"Less" may be "more" when it comes to most of today's decorating. But that adage goes out the window when it comes to the holidays.
It seems every year the decorations in local homes only get more and more elaborate, said Laurie Kane, owner of Treetime Christmas Creations in Lake Barrington, and her designer, Jim Whitehead.
"Baby boomers are trying to re-create the sense of warmth and happy Christmas memories from their youth, so the multicolored lights are coming back, for instance, and homeowners are trying to bring cheer to every corner of their houses," Whitehead said.
"Homeowners want to see little touches of Christmas throughout their homes," Kane added.
So, they are creating themed trees of all sizes and shapes in many rooms of their house. There are slim trees in the corners, potted trees near the front door and even small potted trees along the banisters on the staircase. Gone are the days when there was only one tree per house, covered with an eclectic mix of ornaments.
"Once the kids are grown and gone, we are seeing more and more retail-style themed trees that correspond to the room -- like a food tree in the kitchen and a silver tree for displaying the vintage ornaments in the living room or dining room," Whitehead said.
Homeowners are also moving away from the traditional bright reds and pine greens in order to make Christmas better fit the color schemes and atmospheres of each home, Kane said. For instance, lime green is often seen today, as are flares of gold. And natural looks using owls, birds and other wildlife, along with birch wood, bark and moss, all enhanced with frosted icicles and sparkly pine, are extremely popular.
"This is not the log cabin look," Whitehead cautions. "It has a much higher design element than that. But people do like the natural, woodland feel -- especially in the family room or man cave."
He even decorated one "natural look" tree with nothing but birds, burlap ribbons and a few ornaments.
The many trees scattered around the holiday home today are often accented by 6- to 18-inch floral picks of roses or poinsettias or flocked branches with frosted berries and bells that are tucked into the branches of the trees to add pops of color and give a uniform look to an eclectic tree. The picks can also be used as a tree-topper.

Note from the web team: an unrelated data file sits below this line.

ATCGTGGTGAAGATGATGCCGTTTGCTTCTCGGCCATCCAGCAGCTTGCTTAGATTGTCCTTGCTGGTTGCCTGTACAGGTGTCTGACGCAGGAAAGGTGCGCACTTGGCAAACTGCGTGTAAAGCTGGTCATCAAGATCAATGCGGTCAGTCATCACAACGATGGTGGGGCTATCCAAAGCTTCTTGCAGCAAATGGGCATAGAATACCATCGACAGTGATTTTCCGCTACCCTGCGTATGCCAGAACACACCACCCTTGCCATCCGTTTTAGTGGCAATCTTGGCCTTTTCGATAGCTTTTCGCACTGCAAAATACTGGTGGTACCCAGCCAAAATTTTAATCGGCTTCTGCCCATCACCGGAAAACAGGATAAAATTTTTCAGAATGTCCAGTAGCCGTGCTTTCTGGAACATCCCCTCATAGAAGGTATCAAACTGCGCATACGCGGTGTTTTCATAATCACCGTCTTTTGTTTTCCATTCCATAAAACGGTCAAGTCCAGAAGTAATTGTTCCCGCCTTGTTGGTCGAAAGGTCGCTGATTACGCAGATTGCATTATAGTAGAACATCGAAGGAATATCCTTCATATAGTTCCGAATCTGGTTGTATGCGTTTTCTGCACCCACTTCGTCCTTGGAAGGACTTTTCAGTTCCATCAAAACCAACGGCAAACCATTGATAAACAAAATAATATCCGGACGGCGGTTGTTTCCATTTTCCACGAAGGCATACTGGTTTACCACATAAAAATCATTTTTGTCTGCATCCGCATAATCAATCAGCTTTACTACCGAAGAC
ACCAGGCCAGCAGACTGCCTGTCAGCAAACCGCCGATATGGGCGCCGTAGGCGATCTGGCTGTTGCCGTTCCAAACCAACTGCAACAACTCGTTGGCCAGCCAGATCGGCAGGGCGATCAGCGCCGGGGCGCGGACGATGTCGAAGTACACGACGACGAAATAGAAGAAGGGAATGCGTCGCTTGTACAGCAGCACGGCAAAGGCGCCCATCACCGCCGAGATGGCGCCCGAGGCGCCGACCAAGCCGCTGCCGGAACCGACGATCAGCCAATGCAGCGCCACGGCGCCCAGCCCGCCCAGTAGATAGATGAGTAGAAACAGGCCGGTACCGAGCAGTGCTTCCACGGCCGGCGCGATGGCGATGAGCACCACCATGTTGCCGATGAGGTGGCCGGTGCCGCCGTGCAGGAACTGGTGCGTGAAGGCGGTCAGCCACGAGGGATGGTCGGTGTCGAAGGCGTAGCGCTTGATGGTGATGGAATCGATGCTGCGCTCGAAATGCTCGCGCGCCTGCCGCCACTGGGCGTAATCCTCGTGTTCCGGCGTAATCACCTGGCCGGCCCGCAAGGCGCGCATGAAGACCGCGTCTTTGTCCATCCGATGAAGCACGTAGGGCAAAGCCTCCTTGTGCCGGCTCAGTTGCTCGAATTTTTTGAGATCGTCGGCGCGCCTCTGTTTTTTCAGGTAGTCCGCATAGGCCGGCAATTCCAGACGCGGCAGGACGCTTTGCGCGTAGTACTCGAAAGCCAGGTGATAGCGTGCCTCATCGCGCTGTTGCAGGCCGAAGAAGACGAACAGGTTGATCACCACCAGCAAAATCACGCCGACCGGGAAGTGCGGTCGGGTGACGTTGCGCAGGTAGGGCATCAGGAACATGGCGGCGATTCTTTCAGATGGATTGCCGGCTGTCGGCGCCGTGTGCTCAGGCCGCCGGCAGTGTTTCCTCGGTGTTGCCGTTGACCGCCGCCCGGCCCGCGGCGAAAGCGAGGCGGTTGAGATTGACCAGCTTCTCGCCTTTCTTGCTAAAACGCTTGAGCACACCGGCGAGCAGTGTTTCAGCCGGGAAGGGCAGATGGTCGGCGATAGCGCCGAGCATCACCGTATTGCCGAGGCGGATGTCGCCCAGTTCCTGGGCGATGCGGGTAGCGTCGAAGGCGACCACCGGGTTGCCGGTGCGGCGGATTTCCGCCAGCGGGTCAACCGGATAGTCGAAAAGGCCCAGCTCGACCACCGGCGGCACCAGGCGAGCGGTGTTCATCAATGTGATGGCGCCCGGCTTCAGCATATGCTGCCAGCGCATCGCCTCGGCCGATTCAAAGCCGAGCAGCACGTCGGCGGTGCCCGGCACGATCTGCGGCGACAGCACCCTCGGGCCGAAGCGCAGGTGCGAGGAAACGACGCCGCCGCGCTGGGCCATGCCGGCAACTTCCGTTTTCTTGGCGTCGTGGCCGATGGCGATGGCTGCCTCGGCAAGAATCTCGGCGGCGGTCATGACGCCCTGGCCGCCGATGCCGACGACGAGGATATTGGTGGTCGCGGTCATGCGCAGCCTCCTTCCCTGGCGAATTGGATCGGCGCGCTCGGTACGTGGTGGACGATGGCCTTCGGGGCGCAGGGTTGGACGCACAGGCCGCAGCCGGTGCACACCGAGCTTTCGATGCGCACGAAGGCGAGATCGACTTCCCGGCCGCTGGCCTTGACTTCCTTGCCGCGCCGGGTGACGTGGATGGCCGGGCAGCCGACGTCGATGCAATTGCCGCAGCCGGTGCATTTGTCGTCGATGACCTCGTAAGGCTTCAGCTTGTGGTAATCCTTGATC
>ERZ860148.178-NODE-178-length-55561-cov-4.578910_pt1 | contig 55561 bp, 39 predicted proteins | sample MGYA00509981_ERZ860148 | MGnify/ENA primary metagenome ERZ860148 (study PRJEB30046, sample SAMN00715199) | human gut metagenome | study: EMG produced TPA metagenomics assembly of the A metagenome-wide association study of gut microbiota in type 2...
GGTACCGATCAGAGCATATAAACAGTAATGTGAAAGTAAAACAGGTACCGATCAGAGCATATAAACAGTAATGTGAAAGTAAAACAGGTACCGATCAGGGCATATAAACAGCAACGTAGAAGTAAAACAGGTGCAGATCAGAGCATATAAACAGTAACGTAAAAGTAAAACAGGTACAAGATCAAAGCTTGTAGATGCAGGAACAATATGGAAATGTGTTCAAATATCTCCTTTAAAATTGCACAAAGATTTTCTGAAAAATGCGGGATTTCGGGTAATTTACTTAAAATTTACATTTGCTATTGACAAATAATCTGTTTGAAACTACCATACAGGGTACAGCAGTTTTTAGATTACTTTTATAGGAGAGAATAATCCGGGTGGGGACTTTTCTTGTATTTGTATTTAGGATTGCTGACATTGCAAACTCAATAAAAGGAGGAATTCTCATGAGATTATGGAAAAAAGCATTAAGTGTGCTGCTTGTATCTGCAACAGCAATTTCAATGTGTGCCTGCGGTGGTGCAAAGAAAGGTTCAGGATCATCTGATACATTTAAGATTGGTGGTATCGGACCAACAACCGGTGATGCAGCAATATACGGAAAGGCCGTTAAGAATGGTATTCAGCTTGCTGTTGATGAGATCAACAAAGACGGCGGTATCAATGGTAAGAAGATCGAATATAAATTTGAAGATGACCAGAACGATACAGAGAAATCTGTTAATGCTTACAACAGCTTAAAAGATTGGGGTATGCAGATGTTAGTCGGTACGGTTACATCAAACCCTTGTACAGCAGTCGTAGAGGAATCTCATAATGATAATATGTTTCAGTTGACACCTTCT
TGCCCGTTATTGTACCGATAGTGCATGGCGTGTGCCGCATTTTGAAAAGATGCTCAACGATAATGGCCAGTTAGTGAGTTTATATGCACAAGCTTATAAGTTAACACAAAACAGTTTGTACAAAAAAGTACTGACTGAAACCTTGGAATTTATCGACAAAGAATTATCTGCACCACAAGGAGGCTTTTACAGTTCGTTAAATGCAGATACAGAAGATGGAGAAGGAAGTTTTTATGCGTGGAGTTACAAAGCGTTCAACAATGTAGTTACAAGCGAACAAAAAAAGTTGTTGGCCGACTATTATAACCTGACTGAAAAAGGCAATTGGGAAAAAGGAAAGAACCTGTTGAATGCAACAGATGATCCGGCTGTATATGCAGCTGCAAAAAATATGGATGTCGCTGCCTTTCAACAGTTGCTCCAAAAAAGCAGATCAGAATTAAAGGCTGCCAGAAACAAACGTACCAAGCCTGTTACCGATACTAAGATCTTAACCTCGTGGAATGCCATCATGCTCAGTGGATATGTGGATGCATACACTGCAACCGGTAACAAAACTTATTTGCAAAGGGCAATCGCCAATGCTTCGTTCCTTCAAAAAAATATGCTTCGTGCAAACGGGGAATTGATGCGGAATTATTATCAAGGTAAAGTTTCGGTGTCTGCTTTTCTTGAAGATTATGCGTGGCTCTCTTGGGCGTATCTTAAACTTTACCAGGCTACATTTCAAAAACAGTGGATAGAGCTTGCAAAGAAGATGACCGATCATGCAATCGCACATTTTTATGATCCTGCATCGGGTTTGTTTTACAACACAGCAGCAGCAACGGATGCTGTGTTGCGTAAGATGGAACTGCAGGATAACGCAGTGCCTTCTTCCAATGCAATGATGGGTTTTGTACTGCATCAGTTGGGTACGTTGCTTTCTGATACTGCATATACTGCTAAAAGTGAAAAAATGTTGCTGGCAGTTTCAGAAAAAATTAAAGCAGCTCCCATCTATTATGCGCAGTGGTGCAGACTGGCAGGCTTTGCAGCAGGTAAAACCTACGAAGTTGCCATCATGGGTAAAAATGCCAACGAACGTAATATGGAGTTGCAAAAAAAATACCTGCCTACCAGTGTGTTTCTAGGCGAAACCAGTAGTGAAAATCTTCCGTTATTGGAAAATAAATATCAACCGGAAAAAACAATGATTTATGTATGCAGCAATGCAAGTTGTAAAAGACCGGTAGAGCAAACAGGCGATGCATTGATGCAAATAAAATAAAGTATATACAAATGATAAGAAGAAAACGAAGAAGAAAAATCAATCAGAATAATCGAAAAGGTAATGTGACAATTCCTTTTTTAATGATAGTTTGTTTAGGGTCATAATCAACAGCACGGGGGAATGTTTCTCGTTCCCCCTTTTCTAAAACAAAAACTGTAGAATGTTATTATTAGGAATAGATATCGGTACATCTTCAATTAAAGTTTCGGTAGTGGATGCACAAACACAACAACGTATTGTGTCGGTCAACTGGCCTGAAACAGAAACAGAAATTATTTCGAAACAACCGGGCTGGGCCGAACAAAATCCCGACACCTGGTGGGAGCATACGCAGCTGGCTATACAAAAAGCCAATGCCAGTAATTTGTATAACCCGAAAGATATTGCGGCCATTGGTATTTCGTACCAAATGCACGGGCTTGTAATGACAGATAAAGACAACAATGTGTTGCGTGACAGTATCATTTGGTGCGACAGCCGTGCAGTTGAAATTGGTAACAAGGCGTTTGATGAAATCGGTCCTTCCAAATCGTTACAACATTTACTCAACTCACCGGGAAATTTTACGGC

And pre-lit, white-light trees are being enhanced by a string or two of the nostalgic large colored bulbs for a beautiful glow in one color or many, Whitehead said. The big bulb look is particularly popular outdoors.
"When it comes to ornaments, the more glitter, the faster it sells. People are in awe of glitter, even with the natural look ornaments. They particularly love our lightweight glitter ball ornaments in a variety of colors," Kane said. "And tinsel can add a magical little shimmer to a tree, but it is difficult to find."
Trees today are still topped with angels and stars, in most homes. But some homeowners are using ribbons and floral picks instead. And many are tying small ribbons to the tops of individual ornaments, adding an extra layer of decoration to the tree and unifying it.
"Layering is a big deal today during the holidays -- on trees, mantles, everywhere. It is a way to get a bigger look with the items you already have. For instance, tying unifying ribbons onto the tops of your ornaments adds another element to unify everything on a tree," Kane said.
Mantles and hearths are another focal point for holiday decorating.
"The pine garland is the heart of every mantle," Kane said, "and most of them are lit. Then we usually weave a soft cascade of ribbon through it and accent the garland with picks of something to coordinate with the rest of the room -- like berries or fruit or packages or whatever. We often also put potted trees on the floor on either side of the hearth and a large wreath above the mantle."
Doorways, particularly exterior doorways, are also often festooned with pine garlands and wreaths. New bendable velvet glitter bows that light up (if you have a handy place to plug them in) are becoming increasingly popular as accents on these greens, Whitehead said.
Whitehead is the owner of James Daniels Design in Chicago and is an independent contractor for Treetime during the months leading up to the holidays.
"Treetime hires me to design their store each year and I will also go into their clients' homes and businesses to get them ready for the season and give each of them an individual look," Whitehead said. "This is what I enjoy. I consider this my relaxation time."
He also designs and installs the decorations in the United Airlines terminal at O'Hare Airport each year.
Treetime Christmas Creations is located at 22102 N Pepper Road, Lake Barrington. The store can be reached at (847) 527-8880 or visit www.treetime.com.